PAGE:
IPS: Is Canada's Pension Fund Violating Landmine Treaty?

Posted on Monday, December 22 at 15:57 by sthompson
A report released by the Coalition to Oppose the Arms Trade (COAT) says the Canada Pension Plan (CPP), a 64-billion-dollar fund to which workers and employers contribute, invests in 15 of the world's top 20 weapons contractors.

Three of those firms, Lockheed Martin, Raytheon and General Electric, are listed in a report by the non-governmental organisation (NGO) Human Rights Watch (HRW) as having been involved in the making of anti-personnel landmines.

Lockheed Martin, the world's highest-ranking arms maker, still produces components for CBU-89 "Gator" landmines, says COAT Co-ordinator Richard Sanders.

By investing in these companies, Canada is breaking the spirit, if not the letter, of the highly acclaimed global Mine Ban Treaty, which is now part of Canadian law, Sanders told IPS. "It's incredibly hypocritical," he added.

By law, a portion of every Canadian's earnings, along with matching contributions from employers, is channelled into the CPP. While monthly pension checks are issued at age 65, most of the money in the plan is invested in stocks and real estate by an independent agency called the CPP Investment Board.

"I'm not sure there's proof of any breach but we would want to make sure Canada would be consistent with the spirit and letter of the treaty," said Paul Hannon, executive director of Mines Action Canada (MAC), one of six NGOs that began the International Campaign to Ban Landmines (ICBL) coalition in 1992. ICBL won the 1997 Nobel Peace Prize.

Canada led the diplomatic effort to create the treaty and was the first to sign on in Ottawa in 1997. Today, 141 states from every region of the world have ratified the convention, making it the most successful international agreement in recent decades, according to the ICBL.

While the treaty bans states from producing, stockpiling or transferring landmines, it also prohibits any action "to assist, encourage or induce, in any way, anyone to engage in any activity prohibited to a state party under this convention".

"We're trying to create a new international norm that says the use of these weapons is repugnant," Hannon told IPS.

Investing in companies that make mines or their components should be similarly stigmatised as repugnant he says -- "we shouldn't invest in them".

Lockheed Martin, Raytheon and General Electric remain on HRW's list as past and potential future suppliers of mines and mine components, confirmed Mary Wareham, a senior advocate with HRW, also a partner in ICBL.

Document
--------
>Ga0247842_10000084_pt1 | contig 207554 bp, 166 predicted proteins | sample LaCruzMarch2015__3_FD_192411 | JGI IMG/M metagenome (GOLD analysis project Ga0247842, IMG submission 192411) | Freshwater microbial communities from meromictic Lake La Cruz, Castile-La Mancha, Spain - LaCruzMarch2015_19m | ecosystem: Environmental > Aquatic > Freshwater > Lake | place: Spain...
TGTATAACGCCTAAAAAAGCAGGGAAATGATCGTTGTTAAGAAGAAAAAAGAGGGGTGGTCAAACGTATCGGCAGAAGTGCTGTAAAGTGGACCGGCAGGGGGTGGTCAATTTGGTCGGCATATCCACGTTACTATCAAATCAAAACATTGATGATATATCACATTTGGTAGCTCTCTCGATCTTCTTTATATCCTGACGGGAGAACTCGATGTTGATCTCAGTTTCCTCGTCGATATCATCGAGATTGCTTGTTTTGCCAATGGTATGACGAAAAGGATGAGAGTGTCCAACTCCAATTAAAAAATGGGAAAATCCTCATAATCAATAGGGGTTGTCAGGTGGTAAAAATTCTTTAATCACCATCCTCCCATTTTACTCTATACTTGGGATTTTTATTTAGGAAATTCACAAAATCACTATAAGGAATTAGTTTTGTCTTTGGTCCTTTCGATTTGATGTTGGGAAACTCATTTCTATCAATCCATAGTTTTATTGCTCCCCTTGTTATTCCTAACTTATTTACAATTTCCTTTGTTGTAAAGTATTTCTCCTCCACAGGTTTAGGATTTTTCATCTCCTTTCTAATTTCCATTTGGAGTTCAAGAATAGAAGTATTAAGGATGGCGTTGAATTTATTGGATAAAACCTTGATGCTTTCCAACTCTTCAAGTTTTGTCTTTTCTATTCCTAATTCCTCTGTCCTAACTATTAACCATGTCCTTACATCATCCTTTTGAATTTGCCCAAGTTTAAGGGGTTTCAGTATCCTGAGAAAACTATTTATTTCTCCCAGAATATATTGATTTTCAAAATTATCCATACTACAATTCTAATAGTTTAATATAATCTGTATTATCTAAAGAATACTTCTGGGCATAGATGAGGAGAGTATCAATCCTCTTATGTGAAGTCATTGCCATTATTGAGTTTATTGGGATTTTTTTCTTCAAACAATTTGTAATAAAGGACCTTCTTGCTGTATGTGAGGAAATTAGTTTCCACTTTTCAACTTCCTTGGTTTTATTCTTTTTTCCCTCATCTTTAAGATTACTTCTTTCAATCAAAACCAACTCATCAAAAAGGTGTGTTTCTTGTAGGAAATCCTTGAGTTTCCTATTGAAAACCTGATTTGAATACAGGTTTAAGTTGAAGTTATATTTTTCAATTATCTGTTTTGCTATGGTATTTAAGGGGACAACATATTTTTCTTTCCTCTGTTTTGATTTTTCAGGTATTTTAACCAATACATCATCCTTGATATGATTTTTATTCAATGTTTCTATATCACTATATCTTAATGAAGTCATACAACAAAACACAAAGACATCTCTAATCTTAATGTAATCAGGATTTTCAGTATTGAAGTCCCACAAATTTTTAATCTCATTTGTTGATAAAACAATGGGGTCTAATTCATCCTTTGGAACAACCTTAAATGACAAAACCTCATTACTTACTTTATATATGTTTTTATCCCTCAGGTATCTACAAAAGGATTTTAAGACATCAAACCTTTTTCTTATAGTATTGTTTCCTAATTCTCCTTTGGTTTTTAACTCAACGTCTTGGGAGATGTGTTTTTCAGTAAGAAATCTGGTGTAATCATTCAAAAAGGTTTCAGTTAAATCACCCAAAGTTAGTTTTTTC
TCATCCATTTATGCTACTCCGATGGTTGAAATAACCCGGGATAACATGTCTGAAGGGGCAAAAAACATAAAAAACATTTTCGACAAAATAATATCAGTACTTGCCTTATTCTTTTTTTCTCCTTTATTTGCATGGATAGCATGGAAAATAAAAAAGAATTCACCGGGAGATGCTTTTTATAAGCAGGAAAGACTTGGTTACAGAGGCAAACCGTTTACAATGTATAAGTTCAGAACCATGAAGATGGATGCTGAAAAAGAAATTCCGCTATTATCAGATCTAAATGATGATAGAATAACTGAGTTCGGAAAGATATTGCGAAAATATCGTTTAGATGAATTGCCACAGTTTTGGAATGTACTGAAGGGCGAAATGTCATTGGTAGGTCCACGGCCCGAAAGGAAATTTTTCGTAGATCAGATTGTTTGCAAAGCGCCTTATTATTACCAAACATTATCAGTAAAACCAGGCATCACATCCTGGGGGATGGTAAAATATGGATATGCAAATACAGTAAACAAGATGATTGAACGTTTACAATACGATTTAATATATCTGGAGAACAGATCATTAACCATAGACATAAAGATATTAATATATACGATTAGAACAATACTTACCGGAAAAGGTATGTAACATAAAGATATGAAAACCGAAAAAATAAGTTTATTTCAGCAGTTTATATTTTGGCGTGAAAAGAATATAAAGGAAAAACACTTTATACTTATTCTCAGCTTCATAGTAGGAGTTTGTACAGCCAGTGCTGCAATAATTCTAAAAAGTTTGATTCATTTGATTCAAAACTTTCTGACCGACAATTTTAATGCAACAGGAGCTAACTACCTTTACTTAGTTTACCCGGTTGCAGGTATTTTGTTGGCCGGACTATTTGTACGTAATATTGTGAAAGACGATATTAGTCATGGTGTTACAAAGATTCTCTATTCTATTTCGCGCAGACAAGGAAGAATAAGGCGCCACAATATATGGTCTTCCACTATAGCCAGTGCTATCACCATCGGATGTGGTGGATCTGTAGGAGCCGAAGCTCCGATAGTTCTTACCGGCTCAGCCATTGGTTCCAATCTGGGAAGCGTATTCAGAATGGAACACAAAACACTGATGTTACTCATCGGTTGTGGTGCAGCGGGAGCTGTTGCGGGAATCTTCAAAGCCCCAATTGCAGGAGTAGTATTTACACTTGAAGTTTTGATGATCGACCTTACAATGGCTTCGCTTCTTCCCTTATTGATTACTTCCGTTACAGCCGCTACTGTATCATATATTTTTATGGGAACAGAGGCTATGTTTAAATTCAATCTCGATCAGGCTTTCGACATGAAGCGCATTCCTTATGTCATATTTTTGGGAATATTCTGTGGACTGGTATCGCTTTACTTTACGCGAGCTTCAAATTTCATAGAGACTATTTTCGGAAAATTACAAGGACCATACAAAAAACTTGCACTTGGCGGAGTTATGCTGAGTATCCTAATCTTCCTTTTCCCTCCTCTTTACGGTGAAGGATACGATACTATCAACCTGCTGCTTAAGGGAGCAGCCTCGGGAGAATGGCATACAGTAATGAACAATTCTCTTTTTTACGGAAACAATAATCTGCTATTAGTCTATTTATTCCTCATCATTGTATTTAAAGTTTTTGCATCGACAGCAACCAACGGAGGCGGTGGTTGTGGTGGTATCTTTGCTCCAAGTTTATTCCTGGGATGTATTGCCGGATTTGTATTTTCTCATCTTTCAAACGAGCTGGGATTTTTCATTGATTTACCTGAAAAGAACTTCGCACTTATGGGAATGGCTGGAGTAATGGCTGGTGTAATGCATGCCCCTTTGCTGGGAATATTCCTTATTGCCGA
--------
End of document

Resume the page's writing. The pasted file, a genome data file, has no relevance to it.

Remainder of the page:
However, the U.S. government has not awarded any mine-production contracts since 1997, Wareham says. Washington has not signed the Mine Ban Treaty, and has not renounced the weapons' use. The U.S. military currently has some 10 million antipersonnel landmines in stock.

Even the appearance of a violation bothers Hannon.

Canada's investment practices should not call into question the country's leadership role in the convention, he says. "It could be used as a way to discredit the treaty." Hannon says it should not be difficult for the CPP board to screen potential investments, nor would doing that jeopardise the fund's earnings potential.

But the three companies in question are respected and successful, counters John Cappelletti, manager of communications and stakeholders at the CPP Investment Board.

The CPP invests in legal, publicly traded companies in an effort to maximize financial return, he added, basing those decisions solely on financial information.

The legislation controlling the board prevents it from screening companies on an ethical or moral basis, Cappelletti said.

In any case, such screens -- generally termed "socially responsible investing" (SRI) -- would not be feasible because the plan represents millions of Canadians with widely diverging viewpoints, he added.

When asked about potential violations of international agreements like the Mine Ban Treaty, Cappelletti said he would have to look into the matter.

Screening weapons contractors from investments is quite easy to do, according to Robert Walker, vice president of Ethical Funds, a Canadian mutual fund company that manages 1.5 billion dollars in assets.

"It's a complete red herring to say you couldn't get a consensus on which companies to exclude," Walker told IPS. Some U.S. states are already doing it, and all pension funds in the United Kingdom must reveal their SRI policies and criteria, he added.

"There's no reason CPP investments couldn't be consistent with Canada's public policy," according to Walker.

Canadians would object if they knew how their pension monies are being invested, he added.

The COAT report found investments of 2.5 billion dollars in at least 170 domestic and foreign military corporations.

CPP also invests in Altria, British American Tobacco and Japan Tobacco Inc., the top three tobacco firms in the world.

copyright IPS--posted here for fair use only
[couldn't find link]

The story above was forwarded by the Inter Press News Service to 100 countries via 1,200 outlets (Dec.20-21,2003). Perhaps this will finally result in some mainstream, corporate media coverage.

For more info and to join the 2000 who've signed COAT's webpetition to "Stop CPP War Investments":

To see the signers names and read their comments:

-Richard Sanders, COAT

Note: http://coat.openconcept.ca http://coat.openconcept...

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